The Linguist

The Linguist 54,3

The Linguist is a languages magazine for professional linguists, translators, interpreters, language professionals, language teachers, trainers, students and academics with articles on translation, interpreting, business, government, technology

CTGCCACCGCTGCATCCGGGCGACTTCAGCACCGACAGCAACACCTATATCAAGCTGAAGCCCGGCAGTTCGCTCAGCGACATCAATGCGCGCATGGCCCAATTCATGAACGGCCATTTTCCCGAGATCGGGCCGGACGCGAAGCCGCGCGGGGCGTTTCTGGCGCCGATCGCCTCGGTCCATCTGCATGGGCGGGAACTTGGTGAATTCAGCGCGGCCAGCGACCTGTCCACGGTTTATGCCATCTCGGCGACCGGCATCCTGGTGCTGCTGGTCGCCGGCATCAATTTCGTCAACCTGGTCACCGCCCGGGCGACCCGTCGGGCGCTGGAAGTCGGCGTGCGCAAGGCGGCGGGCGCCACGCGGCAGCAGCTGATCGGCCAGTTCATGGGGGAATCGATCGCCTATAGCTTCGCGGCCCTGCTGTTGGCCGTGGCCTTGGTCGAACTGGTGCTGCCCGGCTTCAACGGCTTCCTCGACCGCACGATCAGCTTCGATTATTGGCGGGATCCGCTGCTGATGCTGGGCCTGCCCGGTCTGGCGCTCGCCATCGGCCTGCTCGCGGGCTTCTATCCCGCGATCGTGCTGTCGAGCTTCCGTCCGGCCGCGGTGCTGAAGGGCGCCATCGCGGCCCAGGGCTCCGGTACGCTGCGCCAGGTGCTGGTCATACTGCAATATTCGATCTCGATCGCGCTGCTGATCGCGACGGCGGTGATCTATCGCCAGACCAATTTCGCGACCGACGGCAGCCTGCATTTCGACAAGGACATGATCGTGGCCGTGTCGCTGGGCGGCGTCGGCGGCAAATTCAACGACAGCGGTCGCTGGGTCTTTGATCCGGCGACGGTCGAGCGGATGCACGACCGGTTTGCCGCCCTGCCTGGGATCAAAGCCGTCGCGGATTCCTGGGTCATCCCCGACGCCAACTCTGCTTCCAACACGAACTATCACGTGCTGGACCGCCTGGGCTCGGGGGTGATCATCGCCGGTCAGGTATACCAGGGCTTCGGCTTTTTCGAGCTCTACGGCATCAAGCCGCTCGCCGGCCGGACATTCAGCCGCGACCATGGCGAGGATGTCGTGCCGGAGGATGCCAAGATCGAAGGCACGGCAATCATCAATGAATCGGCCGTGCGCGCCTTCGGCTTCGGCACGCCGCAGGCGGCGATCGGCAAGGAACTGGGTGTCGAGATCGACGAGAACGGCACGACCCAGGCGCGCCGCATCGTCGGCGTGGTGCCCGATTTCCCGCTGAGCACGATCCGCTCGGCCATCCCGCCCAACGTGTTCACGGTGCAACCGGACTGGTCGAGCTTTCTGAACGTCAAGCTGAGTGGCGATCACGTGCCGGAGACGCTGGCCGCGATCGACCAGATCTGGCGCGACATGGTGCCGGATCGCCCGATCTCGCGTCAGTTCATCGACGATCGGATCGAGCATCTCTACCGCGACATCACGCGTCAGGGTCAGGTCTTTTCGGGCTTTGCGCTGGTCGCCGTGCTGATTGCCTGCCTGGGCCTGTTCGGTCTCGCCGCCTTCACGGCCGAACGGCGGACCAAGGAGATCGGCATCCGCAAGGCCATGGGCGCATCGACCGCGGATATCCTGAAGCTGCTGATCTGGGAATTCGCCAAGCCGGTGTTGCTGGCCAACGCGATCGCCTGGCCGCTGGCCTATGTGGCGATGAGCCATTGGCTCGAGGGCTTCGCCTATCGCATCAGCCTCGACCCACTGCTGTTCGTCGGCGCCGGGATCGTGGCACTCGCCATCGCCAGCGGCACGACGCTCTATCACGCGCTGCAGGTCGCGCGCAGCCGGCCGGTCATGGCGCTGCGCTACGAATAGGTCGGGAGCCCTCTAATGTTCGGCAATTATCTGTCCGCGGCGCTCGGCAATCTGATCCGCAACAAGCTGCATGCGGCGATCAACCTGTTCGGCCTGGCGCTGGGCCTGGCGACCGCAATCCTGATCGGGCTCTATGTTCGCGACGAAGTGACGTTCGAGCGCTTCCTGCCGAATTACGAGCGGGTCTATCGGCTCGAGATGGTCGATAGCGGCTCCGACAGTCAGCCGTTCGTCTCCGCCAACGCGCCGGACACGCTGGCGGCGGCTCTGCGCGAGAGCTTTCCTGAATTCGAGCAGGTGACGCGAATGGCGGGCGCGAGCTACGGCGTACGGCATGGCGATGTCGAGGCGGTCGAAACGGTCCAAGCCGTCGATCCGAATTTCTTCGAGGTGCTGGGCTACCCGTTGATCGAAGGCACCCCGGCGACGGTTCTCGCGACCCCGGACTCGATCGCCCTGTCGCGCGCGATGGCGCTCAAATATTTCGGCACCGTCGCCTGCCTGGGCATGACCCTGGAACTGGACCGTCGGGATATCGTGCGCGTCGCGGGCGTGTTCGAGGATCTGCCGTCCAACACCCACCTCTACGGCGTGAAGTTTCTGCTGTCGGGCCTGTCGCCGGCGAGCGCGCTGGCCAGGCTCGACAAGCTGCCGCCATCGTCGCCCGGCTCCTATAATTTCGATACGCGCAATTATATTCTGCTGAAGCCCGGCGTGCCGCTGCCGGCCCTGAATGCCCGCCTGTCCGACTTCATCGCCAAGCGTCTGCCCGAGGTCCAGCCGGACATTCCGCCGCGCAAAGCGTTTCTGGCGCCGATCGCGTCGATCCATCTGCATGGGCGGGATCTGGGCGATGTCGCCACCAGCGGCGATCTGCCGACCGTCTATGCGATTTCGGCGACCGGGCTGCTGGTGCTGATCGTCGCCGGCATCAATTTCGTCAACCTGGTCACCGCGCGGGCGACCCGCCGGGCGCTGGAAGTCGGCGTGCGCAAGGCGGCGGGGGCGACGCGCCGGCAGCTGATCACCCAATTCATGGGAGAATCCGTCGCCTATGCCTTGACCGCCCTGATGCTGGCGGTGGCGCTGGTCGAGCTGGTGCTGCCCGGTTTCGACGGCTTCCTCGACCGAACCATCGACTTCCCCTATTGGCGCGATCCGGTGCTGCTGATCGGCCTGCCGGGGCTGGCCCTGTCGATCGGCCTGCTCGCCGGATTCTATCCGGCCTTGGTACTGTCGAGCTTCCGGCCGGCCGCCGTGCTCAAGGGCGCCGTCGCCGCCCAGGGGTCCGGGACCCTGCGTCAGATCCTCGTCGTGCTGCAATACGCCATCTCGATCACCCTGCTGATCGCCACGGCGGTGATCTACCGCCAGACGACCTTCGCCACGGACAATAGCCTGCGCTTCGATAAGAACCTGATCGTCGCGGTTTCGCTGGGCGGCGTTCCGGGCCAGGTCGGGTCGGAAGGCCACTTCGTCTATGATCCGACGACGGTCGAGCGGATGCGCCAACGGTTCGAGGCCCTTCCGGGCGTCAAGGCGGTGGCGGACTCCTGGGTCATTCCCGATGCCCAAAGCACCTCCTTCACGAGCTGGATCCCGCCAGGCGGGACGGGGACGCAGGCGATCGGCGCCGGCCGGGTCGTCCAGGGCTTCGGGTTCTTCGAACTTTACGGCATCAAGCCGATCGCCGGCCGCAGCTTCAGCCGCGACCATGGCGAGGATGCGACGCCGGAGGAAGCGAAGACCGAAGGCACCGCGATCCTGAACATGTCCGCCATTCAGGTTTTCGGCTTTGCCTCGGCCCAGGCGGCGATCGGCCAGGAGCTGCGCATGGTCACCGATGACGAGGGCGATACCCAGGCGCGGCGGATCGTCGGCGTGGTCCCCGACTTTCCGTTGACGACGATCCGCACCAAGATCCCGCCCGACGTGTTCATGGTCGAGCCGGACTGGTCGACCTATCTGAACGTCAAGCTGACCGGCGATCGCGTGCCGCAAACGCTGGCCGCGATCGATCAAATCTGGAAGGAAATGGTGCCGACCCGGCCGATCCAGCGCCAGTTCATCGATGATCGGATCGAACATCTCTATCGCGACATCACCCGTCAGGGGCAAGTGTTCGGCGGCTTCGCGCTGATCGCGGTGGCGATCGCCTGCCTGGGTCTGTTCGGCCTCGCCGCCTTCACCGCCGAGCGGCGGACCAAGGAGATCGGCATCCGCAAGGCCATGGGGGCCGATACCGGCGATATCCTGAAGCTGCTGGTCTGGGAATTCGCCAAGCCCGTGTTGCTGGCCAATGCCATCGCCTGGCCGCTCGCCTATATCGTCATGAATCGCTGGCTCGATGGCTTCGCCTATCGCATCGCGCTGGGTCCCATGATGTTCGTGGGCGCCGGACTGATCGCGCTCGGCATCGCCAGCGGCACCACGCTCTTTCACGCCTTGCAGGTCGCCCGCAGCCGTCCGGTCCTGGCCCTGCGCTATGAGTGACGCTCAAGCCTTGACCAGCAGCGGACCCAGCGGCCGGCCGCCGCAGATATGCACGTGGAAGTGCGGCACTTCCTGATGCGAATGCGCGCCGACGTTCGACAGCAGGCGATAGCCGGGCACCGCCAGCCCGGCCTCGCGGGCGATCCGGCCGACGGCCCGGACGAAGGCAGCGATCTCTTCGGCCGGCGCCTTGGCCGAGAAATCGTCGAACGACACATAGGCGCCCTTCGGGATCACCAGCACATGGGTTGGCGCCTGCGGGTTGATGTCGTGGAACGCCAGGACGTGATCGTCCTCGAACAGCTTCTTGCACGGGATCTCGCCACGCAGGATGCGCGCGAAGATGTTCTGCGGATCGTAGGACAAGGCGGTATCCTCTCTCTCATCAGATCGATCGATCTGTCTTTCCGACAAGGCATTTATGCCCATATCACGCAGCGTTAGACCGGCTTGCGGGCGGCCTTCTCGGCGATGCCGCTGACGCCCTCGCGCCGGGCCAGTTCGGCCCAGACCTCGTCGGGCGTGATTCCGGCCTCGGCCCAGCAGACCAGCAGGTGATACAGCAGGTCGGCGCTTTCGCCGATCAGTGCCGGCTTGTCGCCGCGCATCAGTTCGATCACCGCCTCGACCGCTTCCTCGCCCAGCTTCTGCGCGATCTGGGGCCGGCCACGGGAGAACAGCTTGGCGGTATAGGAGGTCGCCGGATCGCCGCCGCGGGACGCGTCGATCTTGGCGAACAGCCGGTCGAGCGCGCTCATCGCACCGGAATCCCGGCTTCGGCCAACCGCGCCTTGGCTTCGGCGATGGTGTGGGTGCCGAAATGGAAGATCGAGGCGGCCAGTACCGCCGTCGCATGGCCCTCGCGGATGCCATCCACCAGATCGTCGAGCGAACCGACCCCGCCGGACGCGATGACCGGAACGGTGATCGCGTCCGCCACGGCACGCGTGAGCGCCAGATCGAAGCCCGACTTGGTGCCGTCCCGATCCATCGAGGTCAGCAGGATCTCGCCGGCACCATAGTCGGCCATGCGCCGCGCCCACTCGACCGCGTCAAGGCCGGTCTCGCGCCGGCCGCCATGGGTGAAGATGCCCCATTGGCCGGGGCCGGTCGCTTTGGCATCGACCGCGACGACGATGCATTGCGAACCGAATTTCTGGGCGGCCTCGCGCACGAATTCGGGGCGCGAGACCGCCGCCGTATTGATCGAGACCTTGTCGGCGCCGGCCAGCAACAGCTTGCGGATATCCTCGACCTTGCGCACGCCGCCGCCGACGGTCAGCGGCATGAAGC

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returned. Suddenly I was beside people who were more confident speakers and had no Spanish heritage. In Spanish, unless I felt 100% confident I was correct, I didn't want to speak – something it took me a while to overcome. I was studying German at the same time and with that language I was more accepting of my mistakes and more willing just to try it. Choosing to learn Spanish at university was one of the best decisions of my life. It has been life changing. Not only has it allowed me to fully embrace my identity, but it has changed family dynamics. Someone once said to me that it is difficult to change the language of a relationship, and I have found this to be true. Even now that I can speak Spanish fluently, my father and I still speak in English. However, I feel I understand him a lot better. All the jokes he used to make that weren't funny in English, I can now understand. As children, our dad would say some sentences in Spanglish, such as 'pass the hoover' (to hoover). We used to mock him – something we would have never done had we been raised bilingually. Over a decade later, when I learnt that 'to hoover' in Spanish uses the verb pasar, I had a sudden pang of guilt. 30 The Linguist Vol/54 No/3 2015 OPINION & COMMENT There are many households in which more than one language could be spoken but isn't and I was raised in such a one. On a recent visit to family in Spain, my father was asked why he had not taught my siblings and me Spanish. 'They're English, they don't need it,' he replied. While that may be true for communication in England, we lost more than language skills; we lost an important part of our identity and culture. As a child, when my peers excitedly asked me to say something in Spanish, I would say 'no', explaining that no is also Spanish, as this was easier than the embarrassment of admitting I couldn't. We had picked up odd words here and there but nothing concrete. When we visited family in Spain all our verbal communication was done via our father. I remember walking down the streets with my nan and women stopping to talk to her and pinching my cheeks, which was a totally alien culture to me. Sadly my grandparents passed away before I learned to speak Spanish, so I missed out on the sort of In my opinion… relationship with them that I had with my English grandparents. I tried a few times to teach myself Spanish and then made the decision to do a language degree with the Open University, having Spanish as my main focus. I could finally gain that part of me that I felt had been missing. Even here I faced some of the same pressures that I had already placed on myself: one tutor told me he would mark my assignments more harshly because of my father, even though I had no real prior knowledge of the language. At university it struck me that I hadn't just missed out on a language but a whole culture. We knew little bits here and there, such as eating grapes at midnight for New Year, but I never knew that Spanish children left their shoes out for the Three Kings to put their Christmas presents in, or that the Spanish tooth fairy is actually a mouse. I felt a bit betrayed that I was not taught this as a child, but the more I learnt about Spanish culture and language, the less 'fake' I felt. I could proudly say 'I am half Spanish' and have something concrete to back it up with. I didn't have to pretend anymore. However, when it came to oral exams those feelings of failing as a Spanish person MICHELLE PEREZ-LOTCHO Monolingualism in the children of migrants can lead to a sense of loss and identity issues that are hard to overcome

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